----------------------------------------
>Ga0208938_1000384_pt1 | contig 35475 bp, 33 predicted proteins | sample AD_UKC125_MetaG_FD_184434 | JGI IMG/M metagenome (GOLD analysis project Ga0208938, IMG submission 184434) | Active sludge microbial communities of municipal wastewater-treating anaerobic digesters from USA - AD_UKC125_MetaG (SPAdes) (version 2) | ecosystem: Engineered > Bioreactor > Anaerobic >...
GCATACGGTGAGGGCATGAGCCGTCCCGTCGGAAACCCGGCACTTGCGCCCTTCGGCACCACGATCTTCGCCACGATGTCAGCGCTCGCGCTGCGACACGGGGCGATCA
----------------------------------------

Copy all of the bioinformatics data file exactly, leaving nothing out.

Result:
>Ga0208938_1000384_pt1 | contig 35475 bp, 33 predicted proteins | sample AD_UKC125_MetaG_FD_184434 | JGI IMG/M metagenome (GOLD analysis project Ga0208938, IMG submission 184434) | Active sludge microbial communities of municipal wastewater-treating anaerobic digesters from USA - AD_UKC125_MetaG (SPAdes) (version 2) | ecosystem: Engineered > Bioreactor > Anaerobic >...
GCATACGGTGAGGGCATGAGCCGTCCCGTCGGAAACCCGGCACTTGCGCCCTTCGGCACCACGATCTTCGCCACGATGTCAGCGCTCGCGCTGCGACACGGGGCGATCA